by Rab Bruce’s Spider

So the Paradise Papers confirm what we already knew; that the wealthy elite in our society are laughing at us. While they tell us that we are all in this together, they do their vest to ensure that they contribute as little as possible to the finances of the UK. It is an absolute scandal that the media spends so much time telling us about Benefit fraud, while ignoring tax avoidance which costs the treasury many times more. Then again, since most of those who run the media are part of the wealthy elite, perhaps that’s not a surprise.

The worst thing about this latest revelation is that nothing much will come of it. The BBC are already spinning the Queen’s involvement as little more than an embarrassment caused by those who manage her investments on her behalf. They fail to mention that anyone who has investments, even by way of a Private Pension, can instruct the investment managers on which type of investments they prefer or, if that option is somehow not available, can withdraw their funds and pass them to a more ethical investment manager. HRH, it appears, has done neither of these things. What makes this even less palatable to anyone with a sense of social justice is that she is to be given £370 million to refurbish Buckingham Palace, which means her own personal fortune won’t be impacted. Three cheers for the monarchy!

What sort of populace puts up with such flagrant greed? Apparently, the British people. Have we become so complacent that we no longer care what is done to us by those who hold power, or are we so inured to stories of greed, corruption, sleaze and blatant lies that we simply shrug and say, "That’s the way it’s always been. We can’t change things." ?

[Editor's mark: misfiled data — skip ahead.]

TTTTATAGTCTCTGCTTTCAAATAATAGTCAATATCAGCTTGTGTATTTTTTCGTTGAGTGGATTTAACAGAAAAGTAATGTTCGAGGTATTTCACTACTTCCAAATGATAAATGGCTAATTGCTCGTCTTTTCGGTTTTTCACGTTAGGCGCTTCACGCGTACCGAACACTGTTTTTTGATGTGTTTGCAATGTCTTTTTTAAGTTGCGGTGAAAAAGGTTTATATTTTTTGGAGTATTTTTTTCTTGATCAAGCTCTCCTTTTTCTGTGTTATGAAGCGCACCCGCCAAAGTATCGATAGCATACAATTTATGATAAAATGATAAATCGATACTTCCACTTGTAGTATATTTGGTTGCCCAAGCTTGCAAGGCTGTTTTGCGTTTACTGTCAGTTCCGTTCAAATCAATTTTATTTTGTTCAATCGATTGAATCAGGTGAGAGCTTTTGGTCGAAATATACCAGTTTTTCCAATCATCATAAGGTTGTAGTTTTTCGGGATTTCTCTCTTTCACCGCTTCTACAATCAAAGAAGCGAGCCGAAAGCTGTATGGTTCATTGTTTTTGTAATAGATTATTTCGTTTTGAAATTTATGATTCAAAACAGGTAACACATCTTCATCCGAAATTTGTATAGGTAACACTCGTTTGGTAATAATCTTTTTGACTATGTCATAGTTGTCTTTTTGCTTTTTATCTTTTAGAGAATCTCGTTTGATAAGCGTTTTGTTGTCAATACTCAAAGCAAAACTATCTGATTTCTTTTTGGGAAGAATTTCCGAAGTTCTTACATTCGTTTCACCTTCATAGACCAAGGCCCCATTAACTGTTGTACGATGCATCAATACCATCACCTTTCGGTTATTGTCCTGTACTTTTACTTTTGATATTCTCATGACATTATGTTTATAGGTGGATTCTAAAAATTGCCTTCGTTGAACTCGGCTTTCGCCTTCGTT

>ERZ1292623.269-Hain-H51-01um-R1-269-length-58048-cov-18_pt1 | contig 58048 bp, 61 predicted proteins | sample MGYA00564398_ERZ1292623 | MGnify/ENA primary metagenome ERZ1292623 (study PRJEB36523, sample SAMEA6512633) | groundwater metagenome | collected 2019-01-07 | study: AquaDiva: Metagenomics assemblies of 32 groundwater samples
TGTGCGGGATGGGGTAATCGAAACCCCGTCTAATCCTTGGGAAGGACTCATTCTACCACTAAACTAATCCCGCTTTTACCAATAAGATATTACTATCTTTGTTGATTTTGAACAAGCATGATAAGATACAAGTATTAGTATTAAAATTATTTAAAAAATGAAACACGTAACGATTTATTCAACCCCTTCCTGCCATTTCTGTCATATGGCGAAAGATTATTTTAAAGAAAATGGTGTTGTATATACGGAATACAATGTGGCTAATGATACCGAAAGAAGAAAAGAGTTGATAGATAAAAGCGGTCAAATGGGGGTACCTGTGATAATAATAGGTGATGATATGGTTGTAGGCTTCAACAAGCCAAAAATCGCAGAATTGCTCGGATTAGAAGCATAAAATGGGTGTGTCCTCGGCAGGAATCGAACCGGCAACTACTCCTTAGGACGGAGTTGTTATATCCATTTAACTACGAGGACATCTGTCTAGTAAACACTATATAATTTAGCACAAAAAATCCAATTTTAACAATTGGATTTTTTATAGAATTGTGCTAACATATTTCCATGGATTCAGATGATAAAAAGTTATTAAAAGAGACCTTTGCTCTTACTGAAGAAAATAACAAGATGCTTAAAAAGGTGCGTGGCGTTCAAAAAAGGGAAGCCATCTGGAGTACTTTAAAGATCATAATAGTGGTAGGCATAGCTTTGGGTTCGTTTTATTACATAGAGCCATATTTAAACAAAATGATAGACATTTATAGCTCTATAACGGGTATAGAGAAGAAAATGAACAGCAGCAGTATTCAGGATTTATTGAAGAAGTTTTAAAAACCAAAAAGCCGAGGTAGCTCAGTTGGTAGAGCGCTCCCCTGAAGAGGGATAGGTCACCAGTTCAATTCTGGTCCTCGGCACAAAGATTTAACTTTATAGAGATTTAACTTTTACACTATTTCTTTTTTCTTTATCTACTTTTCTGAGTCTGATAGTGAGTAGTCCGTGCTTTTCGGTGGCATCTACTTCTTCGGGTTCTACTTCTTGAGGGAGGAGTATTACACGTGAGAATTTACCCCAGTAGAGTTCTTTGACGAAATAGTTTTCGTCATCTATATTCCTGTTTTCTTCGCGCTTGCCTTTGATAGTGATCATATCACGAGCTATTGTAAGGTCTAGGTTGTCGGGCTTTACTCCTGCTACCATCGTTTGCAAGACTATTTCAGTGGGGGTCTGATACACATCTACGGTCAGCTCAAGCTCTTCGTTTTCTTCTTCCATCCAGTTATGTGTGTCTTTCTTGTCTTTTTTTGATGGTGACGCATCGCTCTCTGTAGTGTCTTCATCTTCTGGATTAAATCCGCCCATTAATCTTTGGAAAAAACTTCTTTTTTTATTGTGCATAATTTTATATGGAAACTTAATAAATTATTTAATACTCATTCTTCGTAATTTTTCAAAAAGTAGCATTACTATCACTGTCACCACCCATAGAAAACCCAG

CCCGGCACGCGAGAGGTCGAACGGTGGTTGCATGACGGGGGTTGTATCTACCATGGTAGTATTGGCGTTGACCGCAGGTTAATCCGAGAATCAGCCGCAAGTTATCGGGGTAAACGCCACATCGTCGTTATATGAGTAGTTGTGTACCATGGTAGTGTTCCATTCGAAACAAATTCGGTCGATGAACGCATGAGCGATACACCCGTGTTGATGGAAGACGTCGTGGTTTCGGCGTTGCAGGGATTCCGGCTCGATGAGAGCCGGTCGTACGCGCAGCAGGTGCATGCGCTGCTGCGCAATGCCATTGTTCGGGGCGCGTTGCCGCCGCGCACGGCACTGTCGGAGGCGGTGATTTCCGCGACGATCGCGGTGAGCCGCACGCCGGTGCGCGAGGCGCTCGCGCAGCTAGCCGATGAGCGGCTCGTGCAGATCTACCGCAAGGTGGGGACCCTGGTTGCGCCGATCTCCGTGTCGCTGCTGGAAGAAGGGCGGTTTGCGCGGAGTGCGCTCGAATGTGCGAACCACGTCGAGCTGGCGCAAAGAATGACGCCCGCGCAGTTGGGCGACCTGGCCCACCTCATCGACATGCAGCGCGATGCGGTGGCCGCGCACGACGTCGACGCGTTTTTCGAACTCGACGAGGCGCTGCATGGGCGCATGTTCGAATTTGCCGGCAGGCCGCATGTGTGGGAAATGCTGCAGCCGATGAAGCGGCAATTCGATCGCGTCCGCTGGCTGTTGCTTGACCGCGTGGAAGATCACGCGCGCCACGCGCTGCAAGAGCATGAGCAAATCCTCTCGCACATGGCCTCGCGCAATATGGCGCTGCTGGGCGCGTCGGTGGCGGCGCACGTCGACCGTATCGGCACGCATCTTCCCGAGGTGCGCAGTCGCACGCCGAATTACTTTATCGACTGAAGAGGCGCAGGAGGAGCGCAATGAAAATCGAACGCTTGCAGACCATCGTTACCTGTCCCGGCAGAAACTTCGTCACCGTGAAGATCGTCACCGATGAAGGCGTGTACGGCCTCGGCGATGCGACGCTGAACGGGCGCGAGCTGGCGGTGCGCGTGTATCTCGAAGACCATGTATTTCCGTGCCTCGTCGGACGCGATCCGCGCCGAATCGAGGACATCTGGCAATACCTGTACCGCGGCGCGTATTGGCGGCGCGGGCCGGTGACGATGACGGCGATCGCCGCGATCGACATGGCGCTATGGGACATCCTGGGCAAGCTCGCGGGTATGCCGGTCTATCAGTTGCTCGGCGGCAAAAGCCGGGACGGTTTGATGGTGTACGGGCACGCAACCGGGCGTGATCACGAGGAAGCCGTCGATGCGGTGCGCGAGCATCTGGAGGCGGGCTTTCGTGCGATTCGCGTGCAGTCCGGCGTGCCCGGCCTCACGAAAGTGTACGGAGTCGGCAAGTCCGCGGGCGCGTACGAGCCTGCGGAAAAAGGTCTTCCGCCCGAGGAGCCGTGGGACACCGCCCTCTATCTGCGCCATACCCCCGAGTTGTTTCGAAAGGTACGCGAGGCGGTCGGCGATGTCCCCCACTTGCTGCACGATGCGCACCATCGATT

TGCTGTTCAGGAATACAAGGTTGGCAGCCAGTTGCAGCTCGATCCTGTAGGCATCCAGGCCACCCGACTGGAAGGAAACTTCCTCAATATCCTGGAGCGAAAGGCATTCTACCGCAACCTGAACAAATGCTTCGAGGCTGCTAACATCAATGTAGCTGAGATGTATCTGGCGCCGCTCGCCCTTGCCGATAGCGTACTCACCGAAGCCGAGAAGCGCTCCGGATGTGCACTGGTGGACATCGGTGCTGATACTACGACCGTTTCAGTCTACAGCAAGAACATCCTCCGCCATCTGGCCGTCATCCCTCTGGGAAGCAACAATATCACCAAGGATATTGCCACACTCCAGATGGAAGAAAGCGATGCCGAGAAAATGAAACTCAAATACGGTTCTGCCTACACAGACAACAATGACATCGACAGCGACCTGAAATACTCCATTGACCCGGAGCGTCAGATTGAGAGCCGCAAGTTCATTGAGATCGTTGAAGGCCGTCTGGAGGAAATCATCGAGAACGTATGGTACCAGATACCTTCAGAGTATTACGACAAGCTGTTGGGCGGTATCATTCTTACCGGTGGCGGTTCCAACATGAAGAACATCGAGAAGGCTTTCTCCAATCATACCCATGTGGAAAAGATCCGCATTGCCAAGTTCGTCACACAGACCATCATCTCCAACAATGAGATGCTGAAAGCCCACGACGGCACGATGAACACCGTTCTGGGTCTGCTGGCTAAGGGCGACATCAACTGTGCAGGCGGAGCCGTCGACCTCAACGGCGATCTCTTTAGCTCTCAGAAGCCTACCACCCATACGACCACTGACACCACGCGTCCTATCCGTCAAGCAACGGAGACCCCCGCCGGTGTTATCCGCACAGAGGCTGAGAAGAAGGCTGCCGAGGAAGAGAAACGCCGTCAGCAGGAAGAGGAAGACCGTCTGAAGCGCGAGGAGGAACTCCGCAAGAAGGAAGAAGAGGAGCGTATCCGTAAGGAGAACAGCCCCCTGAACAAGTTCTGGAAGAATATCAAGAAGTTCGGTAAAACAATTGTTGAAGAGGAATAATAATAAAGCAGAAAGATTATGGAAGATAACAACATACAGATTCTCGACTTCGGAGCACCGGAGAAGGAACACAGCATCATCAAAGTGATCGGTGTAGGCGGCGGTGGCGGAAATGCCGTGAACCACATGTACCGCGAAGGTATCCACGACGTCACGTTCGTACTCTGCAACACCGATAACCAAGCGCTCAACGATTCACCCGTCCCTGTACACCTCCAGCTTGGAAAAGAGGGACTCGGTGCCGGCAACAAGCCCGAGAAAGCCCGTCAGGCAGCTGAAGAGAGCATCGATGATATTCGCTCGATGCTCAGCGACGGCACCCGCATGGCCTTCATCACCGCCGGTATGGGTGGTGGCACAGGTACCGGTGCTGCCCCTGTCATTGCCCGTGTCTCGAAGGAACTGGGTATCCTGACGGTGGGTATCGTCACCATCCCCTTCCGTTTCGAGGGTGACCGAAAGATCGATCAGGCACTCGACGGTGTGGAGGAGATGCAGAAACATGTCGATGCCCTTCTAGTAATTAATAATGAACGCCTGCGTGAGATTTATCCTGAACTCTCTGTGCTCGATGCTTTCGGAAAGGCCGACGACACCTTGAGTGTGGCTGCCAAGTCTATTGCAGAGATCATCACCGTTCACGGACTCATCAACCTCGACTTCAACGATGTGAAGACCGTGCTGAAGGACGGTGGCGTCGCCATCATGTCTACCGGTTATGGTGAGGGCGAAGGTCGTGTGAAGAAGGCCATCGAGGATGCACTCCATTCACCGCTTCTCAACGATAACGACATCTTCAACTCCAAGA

In Scotland, we can change this situation, but only if people wake up to what is being done to them by the people who hold the majority of the wealth and power. Far too many of these people appear to have become so caught up in the system which rewards greed that they have completely lost touch with the hardships faced by huge numbers of ordinary citizens. Or, more likely, the "Me First!" culture which exploded in Britain in the 1980s and which has rewarded the top 1% so well, has resulted in them simply not caring what the majority of people think about them.

And yet a majority of Scots are happy to be ruled by politicians who are part of the problem. For a supposedly politically informed electorate, we seem to have a very odd view of the sort of society we want to live in.